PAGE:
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A federal judge has put Texas's proposed fetal burial rule on hold until the end of the month — at least for now. After two long days of testimony in Austin, federal district court Judge Sam Sparks said he needed more time to sort through the evidence and arguments presented by both sides. But to the surprise of women's health advocates, Sparks did actually make one thing clear this week: Texas' new rule offers no health or safety benefits to Texans.
The fetal burial rule, originally proposed by Gov. Greg Abbott in June, would require that all state physicians cremate and bury the fetal remains from any abortion or miscarriage that takes place at their clinic. While women's health advocates argue it's simply another way to burden abortion providers and shame women who get abortions, the state claimed the rule's main purpose is "enhanced protection of the health and safety of the public."
"There's no health benefit, there's no health problem, there was no problem to be fixed," Sparks told state's attorneys, according to the Texas Tribune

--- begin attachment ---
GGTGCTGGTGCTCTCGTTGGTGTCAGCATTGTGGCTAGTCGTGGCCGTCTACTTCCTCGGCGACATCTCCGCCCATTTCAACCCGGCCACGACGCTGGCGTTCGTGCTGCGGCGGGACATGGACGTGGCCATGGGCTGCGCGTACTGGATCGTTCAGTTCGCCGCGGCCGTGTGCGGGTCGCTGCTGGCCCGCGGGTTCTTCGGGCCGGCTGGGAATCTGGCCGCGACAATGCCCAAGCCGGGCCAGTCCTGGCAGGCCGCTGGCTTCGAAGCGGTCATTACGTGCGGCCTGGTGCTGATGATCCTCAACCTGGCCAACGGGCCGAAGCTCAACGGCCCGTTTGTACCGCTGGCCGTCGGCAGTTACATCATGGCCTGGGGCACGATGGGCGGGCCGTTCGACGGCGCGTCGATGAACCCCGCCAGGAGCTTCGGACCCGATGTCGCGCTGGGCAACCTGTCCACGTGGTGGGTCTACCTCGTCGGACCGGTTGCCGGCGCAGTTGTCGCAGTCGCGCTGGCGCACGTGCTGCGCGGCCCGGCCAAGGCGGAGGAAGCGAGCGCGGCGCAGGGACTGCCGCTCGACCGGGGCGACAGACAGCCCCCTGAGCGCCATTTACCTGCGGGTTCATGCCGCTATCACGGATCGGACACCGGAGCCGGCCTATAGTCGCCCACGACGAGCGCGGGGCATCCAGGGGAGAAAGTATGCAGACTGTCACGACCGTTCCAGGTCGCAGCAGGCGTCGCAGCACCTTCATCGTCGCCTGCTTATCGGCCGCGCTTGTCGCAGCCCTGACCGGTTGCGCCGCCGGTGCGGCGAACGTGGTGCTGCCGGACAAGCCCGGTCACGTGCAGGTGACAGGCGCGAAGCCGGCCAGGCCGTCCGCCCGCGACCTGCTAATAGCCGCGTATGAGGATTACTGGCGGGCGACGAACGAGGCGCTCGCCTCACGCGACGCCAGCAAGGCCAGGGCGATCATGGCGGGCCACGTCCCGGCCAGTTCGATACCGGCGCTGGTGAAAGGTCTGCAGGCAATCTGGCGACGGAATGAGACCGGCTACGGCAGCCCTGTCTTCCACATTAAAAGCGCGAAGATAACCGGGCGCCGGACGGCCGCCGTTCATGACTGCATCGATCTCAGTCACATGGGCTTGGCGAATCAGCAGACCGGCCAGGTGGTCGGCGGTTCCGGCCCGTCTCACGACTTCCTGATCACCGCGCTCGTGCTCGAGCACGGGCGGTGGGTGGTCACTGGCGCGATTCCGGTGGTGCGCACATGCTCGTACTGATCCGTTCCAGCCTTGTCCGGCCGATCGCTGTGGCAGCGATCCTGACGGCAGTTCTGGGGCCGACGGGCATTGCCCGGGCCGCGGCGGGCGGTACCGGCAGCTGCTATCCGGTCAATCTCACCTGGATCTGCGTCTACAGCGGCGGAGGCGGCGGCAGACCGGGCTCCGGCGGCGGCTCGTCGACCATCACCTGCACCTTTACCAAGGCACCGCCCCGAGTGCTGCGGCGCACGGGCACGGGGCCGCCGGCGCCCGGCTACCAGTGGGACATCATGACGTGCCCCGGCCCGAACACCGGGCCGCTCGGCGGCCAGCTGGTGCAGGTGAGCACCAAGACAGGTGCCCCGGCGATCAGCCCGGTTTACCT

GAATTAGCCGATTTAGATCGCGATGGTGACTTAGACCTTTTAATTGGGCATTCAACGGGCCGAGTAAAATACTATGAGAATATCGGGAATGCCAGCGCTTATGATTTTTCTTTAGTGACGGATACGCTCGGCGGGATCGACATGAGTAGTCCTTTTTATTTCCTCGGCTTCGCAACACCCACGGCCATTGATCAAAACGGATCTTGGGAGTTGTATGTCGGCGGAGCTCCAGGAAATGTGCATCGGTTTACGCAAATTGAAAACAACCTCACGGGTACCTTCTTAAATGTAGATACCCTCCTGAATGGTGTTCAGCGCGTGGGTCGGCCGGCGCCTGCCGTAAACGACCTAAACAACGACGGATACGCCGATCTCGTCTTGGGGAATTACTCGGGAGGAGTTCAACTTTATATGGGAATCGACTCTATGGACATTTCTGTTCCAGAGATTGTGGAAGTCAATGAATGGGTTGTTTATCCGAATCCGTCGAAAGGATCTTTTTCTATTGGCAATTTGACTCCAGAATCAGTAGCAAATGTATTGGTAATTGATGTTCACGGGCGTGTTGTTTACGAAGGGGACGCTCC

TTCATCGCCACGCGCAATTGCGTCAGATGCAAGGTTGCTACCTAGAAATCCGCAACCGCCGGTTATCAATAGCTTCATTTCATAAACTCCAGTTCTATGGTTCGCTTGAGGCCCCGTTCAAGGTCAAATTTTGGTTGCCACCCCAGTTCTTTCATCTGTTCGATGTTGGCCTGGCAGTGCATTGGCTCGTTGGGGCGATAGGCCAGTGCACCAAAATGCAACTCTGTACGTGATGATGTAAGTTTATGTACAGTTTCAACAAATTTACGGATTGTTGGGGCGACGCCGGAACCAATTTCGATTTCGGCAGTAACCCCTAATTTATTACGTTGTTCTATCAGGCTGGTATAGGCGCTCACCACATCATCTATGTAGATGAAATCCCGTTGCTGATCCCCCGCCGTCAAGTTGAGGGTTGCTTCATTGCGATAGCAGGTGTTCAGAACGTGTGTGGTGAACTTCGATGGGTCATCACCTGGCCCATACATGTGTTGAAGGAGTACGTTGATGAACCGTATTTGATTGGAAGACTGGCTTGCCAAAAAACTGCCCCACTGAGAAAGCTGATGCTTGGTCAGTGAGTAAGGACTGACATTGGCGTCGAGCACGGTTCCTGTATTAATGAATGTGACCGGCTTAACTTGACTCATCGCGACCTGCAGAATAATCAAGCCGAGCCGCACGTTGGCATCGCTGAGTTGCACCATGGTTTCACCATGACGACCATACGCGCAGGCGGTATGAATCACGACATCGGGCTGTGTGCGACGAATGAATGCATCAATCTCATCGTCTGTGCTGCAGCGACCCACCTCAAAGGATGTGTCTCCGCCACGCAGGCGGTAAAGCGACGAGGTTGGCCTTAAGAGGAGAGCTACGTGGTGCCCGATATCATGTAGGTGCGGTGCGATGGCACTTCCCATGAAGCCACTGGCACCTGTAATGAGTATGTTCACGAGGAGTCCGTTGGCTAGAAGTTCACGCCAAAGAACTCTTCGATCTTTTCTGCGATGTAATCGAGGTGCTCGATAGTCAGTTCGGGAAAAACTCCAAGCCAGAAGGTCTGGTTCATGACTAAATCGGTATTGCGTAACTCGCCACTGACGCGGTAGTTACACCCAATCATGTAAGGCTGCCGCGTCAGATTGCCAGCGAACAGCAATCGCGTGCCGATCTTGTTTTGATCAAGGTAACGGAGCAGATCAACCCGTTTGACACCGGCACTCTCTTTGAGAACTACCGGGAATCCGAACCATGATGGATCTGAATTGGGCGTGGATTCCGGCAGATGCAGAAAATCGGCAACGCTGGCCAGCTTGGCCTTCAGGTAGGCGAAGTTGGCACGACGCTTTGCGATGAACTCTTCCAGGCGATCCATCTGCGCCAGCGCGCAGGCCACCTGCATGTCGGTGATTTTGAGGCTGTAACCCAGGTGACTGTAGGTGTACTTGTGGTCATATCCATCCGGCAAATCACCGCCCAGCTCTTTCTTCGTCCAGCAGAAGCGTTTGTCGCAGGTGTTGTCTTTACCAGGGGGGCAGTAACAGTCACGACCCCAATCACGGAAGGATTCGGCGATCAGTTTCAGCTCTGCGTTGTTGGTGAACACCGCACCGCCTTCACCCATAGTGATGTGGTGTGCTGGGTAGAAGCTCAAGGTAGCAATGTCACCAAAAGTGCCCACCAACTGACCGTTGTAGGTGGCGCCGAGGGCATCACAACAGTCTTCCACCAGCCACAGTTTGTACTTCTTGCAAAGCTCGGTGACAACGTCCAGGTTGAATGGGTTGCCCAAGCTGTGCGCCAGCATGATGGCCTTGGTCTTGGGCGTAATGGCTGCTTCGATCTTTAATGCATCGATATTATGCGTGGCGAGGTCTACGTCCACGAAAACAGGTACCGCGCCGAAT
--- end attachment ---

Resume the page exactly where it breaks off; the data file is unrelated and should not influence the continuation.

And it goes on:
. "I think all life matters and needs dignity, but that's not the point."
The state focused the majority of its testimony on the "dignity of human life," instead of public health. This included the testimony of Saint Louis University philosophy professor Jeffrey Bishop, who cited poets and philosophers' thoughts on respecting "human animals." (According to Austin's KUT, Judge Sparks slowly spun around in his chair
during this particular presentation.)
Attorneys with the Center for Reproductive Rights — the group arguing that the new rule is unconstitutional — brought women's health experts and doctors to the stand. David Brown, a senior counsel with CRR, said he was pleased with the outcome of the week's hearings.
"The impression I got was that the judge heard us loud and clear," he told the Current
. Brown said the biggest surprise was that the state's witnesses seemed unclear about how the rule was supposed to work.
"They presented a lot of self-contradictory statements, it didn't seem like they knew what they were asking doctors to do, or how to even do it," he said. "It's proof that the state didn't take our original concerns seriously."
In the fall, the state held two jam-packed hearings to get the public's feedback about the proposed rule. Doctors, funeral directors, policymakers from both sides of the aisle begged for a clearer understanding of the vague text. But when Texas' Department of State Health Services released the rule's final draft in November, none of the major questions had been answered
. CRR promptly filed suit.
Sparks was the same federal judge who delayed the rule's original start date, December 19, to the start of 2017
. Now, it's unclear when the state's anti-abortion rule will actually go into effect — if at all. Sparks told attorneys he'll announce his ruling by the end of January.